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Overclocking on the ECS Z77H2-A2X motherboard

Overclocking on the ECS Z77H2-A2X motherboard

Overclocking the ECS Z77H2-A2XI haven’t overclocked a CPU since burning up two motherboards (of the same model) during review testing a couple years ago. Oddly enough, that particular model never made it to market. Regardless, the odor of burning electronics is not one easily removed from memory—or the room in which the burning occurred. It was traumatic enough to turn me away from overclocking for quite some time.

After reviewing the ECS Z77H2-A2X motherboard, a few community members lamented the lack of any mention of overclocking in our recent motherboard reviews, and honestly, I just didn’t have an excuse not to do it anymore. The Core i7 2600K is known as a very overclockable CPU. The Noctua NH-D14 heatsink is one of the best (if not the absolute best) air coolers for overclocking. Add in the most golden ECS Z77H2-A2X, which is designed to withstand conditions far harsher than the standard overclocking environment, and it basically adds up to one big conclusion: I have no choice.

Determined to re-enter the world of overclocking, I began prepping the Intel bench system with the ECS Z77H2-A2X motherboard. The overclocking configuration for the Intel system is:

  • Motherboard: ECS Z77H2-A2X
  • CPU: Intel Core i7 2600K
  • Heatsink: Noctua NH-D14
  • Thermal compound: OCZ Freeze
  • RAM: 16GB (4x4GB) DDR3-1600
  • SSD: OCZ Vertex 2 120GB
  • OS: Windows 7 Ultimate 64-bit

Overclocking was performed with all four cores enabled. All voltage settings were left to automatic except where noted. Speeds were verified with both CPU-Z and AIDA 64. Verification of each stage of overclocking was tested with AIDA64’s stability test. Turbo Boost was turned off. RAM was configured to use XMP profile #1 (1600MHz, 11-11-11). FSB and multiplier were set manually.

I started with something easy: a 36x multiplier, which was a mere 200MHz increase. No need to rush in and burn something up (again). Settings were saved and the system was rebooted. Once Windows finished booting, I brought up CPU-Z and AIDA64 to verify the overclock…and nothing had changed. The CPU was still running at 3.4GHz. Perhaps I had forgotten to actually save the newer settings before rebooting? Nope. Returning to the BIOS showed the requested settings were 100×36 and had saved properly. They were just being ignored.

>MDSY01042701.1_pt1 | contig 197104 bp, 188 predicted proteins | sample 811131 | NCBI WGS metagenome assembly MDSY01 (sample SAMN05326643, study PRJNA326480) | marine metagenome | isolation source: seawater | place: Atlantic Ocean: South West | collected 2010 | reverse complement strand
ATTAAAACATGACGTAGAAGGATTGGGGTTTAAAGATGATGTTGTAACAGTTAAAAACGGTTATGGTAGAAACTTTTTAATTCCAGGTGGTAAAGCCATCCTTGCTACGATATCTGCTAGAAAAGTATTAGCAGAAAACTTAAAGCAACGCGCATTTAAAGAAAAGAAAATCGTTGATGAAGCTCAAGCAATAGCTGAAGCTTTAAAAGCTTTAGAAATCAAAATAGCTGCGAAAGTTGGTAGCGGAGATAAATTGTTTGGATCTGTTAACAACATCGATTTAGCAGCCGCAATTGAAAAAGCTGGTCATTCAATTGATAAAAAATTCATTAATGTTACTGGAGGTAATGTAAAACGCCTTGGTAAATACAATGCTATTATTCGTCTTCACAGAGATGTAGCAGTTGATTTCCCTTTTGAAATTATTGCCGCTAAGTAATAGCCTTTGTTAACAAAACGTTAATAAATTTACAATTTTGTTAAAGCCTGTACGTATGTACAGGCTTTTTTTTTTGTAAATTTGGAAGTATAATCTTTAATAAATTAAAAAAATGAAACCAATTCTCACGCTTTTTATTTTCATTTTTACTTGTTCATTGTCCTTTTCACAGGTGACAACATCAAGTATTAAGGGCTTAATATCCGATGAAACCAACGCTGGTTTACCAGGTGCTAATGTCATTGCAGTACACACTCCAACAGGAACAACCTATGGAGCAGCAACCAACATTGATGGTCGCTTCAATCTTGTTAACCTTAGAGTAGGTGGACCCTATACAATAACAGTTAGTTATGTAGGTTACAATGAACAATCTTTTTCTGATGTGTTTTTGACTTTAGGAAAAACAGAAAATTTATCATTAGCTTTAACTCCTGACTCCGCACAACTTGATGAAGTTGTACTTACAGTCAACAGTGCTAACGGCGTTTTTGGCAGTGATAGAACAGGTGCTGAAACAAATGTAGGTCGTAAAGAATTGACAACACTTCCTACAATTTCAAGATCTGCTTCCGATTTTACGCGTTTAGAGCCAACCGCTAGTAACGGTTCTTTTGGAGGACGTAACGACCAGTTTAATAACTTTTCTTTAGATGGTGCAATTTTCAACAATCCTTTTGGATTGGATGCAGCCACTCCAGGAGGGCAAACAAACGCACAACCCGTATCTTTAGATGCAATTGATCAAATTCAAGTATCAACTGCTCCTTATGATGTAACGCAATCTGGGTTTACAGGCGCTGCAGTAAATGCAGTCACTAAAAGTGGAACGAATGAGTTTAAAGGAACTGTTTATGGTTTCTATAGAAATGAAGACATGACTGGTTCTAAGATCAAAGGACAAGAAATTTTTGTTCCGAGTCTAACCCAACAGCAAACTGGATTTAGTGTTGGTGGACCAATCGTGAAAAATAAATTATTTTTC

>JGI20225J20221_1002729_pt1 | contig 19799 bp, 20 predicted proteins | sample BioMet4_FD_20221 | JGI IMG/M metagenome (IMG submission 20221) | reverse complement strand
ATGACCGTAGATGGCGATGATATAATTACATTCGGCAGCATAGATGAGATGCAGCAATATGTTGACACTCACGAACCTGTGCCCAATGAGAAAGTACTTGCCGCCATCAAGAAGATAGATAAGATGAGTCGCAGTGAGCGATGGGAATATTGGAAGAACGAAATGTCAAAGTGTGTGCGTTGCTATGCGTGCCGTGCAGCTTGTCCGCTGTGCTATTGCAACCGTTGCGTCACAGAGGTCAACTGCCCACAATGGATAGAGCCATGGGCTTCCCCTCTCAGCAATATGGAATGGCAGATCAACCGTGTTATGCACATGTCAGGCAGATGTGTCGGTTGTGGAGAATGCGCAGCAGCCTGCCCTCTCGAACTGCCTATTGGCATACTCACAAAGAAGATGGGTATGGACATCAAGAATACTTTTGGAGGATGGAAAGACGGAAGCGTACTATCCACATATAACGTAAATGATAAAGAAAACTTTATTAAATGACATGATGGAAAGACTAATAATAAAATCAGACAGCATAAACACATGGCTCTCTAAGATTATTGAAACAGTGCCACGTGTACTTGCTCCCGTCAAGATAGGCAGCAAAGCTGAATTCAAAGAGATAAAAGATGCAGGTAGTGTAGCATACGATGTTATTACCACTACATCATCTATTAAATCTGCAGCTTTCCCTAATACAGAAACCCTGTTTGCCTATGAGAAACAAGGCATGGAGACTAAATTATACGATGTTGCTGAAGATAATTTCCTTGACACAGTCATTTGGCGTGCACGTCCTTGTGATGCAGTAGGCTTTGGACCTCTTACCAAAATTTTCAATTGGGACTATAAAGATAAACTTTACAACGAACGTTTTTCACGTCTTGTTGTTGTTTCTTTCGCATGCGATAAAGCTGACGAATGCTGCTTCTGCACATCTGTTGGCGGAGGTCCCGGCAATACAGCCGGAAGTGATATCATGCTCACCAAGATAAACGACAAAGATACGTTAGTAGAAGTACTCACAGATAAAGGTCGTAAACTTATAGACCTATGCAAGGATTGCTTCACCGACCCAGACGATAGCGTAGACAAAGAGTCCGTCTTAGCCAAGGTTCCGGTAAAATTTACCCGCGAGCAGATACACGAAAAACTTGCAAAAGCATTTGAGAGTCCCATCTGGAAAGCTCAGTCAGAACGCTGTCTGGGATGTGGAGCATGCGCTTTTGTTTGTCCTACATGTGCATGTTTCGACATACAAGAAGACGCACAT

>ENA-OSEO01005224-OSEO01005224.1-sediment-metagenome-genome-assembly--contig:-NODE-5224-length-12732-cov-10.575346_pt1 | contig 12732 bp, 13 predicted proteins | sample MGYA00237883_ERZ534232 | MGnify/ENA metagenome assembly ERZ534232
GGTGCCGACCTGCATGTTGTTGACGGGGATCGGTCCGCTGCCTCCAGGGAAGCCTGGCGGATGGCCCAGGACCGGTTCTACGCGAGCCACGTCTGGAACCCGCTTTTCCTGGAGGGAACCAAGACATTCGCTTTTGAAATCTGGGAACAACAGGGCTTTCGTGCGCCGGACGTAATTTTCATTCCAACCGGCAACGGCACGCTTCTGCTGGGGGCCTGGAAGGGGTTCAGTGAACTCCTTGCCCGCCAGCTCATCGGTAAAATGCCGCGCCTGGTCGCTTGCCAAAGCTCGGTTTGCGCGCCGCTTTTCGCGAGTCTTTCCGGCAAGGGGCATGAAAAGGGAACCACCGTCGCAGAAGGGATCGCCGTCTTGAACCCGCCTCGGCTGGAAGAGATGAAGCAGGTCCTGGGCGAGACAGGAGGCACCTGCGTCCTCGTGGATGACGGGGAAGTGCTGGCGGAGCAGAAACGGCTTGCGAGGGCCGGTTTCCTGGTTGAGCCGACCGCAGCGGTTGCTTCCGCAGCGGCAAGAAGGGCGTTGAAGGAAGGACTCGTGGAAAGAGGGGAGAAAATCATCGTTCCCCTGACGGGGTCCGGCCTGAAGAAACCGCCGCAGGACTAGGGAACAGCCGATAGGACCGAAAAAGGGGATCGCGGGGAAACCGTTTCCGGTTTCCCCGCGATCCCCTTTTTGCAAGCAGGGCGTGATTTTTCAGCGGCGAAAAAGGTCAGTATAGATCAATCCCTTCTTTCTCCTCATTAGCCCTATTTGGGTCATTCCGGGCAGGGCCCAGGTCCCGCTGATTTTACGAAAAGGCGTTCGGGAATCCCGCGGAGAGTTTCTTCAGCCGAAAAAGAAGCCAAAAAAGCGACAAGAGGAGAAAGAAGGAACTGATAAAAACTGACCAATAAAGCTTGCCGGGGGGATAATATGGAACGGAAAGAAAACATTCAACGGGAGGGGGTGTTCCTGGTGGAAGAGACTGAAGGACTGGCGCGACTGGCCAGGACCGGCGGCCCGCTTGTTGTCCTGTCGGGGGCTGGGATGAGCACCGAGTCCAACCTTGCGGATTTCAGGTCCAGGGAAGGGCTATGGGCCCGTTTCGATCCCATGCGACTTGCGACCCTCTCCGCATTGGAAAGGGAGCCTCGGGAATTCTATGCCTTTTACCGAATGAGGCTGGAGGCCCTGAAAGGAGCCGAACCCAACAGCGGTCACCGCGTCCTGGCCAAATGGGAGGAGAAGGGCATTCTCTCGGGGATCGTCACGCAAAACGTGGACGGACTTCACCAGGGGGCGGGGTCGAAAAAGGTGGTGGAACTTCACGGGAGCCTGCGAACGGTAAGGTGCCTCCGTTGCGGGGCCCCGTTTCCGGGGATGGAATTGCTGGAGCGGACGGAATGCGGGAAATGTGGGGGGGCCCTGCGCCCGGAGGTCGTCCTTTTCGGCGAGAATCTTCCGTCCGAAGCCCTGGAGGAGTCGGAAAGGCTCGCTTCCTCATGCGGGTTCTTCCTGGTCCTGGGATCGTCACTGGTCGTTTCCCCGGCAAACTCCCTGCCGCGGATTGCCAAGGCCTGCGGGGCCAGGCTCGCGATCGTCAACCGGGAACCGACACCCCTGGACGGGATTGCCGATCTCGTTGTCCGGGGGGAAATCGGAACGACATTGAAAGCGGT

I got 99 problems, but FSB ain’t one

That’s not to say no adjustments worked whatsoever; FSB adjustments worked fine—I was able to move up to 102MHz without an issue. The multiplier caused problems though. Any downward adjustment worked fine, but upward adjustments were completely ignored (despite the BIOS reporting the requested adjustments correctly).

An e-mail conversation with ECS Tech support (along with some screen images) produced the solution: Turbo Boost had to be left turned on for overclocking to work. In my opinion this is completely the opposite of how things should work; if you’re overclocking, the last thing you want to happen is an automatic raising of CPU frequency beyond what you’ve specified. In fact, on most other motherboards this is the correct thing to do. As it turns out, ECS requires Turbo Boost to be enabled—once the multiplier is raised beyond stock, the additional 4-3-2-1 core frequency adjustments are completely disabled. Oh, and this isn’t mentioned anywhere in the manual either.

With that mystery solved, the overclocking commenced. Sure enough, Windows booted up, and both CPU-Z and AIDA64 reported a frequency of 3.6GHz. Voltage was being adjusted automatically by the motherboard as speeds were increased.

ECS Z77H2-A2X overclocking

Almost 4.8GHz. Not bad at all.

At 4.6GHz it was evident that stability was being affected, so the CPU PLL Voltage was increased 0.020V above default, and things became stable again. Moving on, 5.0 GHz proved to be a bit too much as Windows would blue screen during various stages of booting. The maximum stable overclock for my first overclock in quite some time was an impressive 4788.83MHz (from this point on, it’ll be approximated to 4.8GHz).

Does the extra speed make a difference? You’d better believe it. At the stock 3.4GHz, Handbrake transcoded a Blu-ray to H.264 at 99fps. Overclocked to 4.8GHz, that number jumped to 132fps. It’s not quite a 1:1 gain, but there are two factors, storage speed and a less-than-full CPU load, that are the likely causes. The video source material was stored on a 7200RPM hard drive and might not have been fast enough to continually feed Handbrake, and the hyperthreaded CPU didn’t always have a 100% load. Regardless of the reasons, this is an impressive gain in performance.

Naturally, temperatures increased as well. Under load, stock clock speeds topped out at 36C. Overclocked, the same load resulted in maximum temperatures of 73C. This is still well within Intel’s specifications, but you’ll want to have some excellent cooling at these speeds—again, the Noctua NH-D14 allows for some great overclocking. The stock cooler certainly wouldn’t be up to the task.

And there it is, my first overclock in a long time, and I’d say it was a resounding success. The ECS Z77H2-A2X is an excellent motherboard for overclocking. The only problem I had was the Turbo Boost setting. Other than that it was smooth sailing. If you’re looking for a good motherboard for overclocking I’d definitely recommend the ECS Z77H2-A2X. It handles overclocking like a champ.


  1. Straight_Man
    Straight_Man Thanks for the info about OCing @mertesn.

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